3. Organizing Collaborative Workshops

Hosting workshops that bring together engineers and cybersecurity teams is vital for fostering a collaborative environment. These sessions are designed to share knowledge and allow each team to gain insight into the other’s challenges and workflows. By understanding these aspects, team members can better appreciate each other’s roles, which leads to improved cooperation and more effective problem-solving.

Step by Step - Integrating Engineers into the TARA Process







    (If Available)



Establish the scope and objectives of the TARA, including all relevant stakeholders.

Involve engineers from the start in the scoping sessions to provide insights on technical limitations and possibilities.

TARA Questionnaire [1]


Item Definition

Gain a detailed understanding of the system architecture. Transfer relevant knowledge to the TARA Team

Engineers detail the system’s architecture, identifying all critical components and interfaces for a comprehensive assessment.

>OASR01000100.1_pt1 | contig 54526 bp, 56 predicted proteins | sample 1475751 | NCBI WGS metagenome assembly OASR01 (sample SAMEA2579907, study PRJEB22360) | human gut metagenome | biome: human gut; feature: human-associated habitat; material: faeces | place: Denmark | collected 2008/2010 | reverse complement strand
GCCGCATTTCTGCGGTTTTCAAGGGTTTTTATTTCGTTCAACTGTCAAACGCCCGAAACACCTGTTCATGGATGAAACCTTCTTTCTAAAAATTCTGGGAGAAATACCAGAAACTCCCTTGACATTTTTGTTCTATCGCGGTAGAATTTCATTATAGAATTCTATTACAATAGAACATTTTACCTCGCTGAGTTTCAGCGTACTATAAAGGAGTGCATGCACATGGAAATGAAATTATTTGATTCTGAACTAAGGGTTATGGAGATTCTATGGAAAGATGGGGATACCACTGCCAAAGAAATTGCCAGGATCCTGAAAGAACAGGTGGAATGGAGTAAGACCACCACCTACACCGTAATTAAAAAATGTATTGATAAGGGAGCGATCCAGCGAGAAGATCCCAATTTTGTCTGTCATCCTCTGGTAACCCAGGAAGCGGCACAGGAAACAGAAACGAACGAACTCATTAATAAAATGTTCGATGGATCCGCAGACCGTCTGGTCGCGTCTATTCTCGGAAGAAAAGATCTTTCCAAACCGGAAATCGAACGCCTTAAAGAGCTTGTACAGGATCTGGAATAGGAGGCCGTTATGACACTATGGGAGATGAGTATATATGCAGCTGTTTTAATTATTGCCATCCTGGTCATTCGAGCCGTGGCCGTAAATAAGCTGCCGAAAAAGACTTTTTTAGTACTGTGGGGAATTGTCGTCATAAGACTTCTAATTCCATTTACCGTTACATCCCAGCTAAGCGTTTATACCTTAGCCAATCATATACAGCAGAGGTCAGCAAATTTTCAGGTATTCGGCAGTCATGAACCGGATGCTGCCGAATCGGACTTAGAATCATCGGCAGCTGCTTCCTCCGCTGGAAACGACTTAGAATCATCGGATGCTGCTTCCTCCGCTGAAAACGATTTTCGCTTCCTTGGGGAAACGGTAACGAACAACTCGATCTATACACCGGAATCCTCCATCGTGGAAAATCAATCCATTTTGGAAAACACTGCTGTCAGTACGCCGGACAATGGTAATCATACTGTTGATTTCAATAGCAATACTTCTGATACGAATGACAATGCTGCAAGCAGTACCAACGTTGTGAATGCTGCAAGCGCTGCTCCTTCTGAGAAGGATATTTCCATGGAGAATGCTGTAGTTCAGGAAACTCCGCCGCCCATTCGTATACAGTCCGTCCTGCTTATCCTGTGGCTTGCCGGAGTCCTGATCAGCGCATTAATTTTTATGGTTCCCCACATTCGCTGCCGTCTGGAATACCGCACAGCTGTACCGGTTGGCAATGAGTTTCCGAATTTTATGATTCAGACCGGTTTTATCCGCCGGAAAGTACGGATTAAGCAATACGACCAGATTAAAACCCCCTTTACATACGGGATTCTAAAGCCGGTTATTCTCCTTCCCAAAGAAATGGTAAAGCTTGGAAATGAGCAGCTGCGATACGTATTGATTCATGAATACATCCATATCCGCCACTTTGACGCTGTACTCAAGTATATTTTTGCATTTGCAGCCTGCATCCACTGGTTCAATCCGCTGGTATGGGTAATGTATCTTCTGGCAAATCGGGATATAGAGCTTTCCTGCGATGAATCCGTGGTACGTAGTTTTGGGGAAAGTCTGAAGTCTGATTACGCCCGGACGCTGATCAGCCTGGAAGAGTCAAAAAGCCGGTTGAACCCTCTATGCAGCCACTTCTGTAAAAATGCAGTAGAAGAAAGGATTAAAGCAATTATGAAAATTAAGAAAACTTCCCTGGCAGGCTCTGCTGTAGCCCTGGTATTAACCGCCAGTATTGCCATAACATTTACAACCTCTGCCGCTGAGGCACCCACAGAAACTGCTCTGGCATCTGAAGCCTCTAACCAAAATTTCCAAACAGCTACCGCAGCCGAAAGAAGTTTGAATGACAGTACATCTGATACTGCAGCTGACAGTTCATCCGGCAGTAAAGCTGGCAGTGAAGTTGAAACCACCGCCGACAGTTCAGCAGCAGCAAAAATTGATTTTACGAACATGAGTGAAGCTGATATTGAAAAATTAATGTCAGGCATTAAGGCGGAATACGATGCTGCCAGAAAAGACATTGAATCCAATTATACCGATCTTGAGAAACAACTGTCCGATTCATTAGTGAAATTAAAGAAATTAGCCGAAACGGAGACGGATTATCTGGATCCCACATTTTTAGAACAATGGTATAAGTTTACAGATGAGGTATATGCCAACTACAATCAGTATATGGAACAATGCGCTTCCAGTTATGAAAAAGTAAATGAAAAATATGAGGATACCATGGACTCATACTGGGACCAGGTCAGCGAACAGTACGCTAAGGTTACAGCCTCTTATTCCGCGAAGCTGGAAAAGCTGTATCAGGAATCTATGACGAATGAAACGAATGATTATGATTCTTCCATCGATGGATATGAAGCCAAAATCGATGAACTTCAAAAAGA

System Architecture Diagrams, Asset Registers, Function List, Documented Use Cases


Asset Identification

Once all item information is documented. Identify and catalog all critical assets within the system.

Engineers collaborate to detail system components, data, and functionalities deemed critical, leveraging technical schematics.

System Architecture Diagrams, Asset Catalogs


Damage Scenario Identification

Gain an understanding of the consequences 

Engineers collaborate to detail consequences and adverse outcomes



Impact Rating

Determine the potential impact of each identified damage scenario on the system.

Collaboratively assess and rate the consequences of threat scenarios on safety, privacy, and system operation.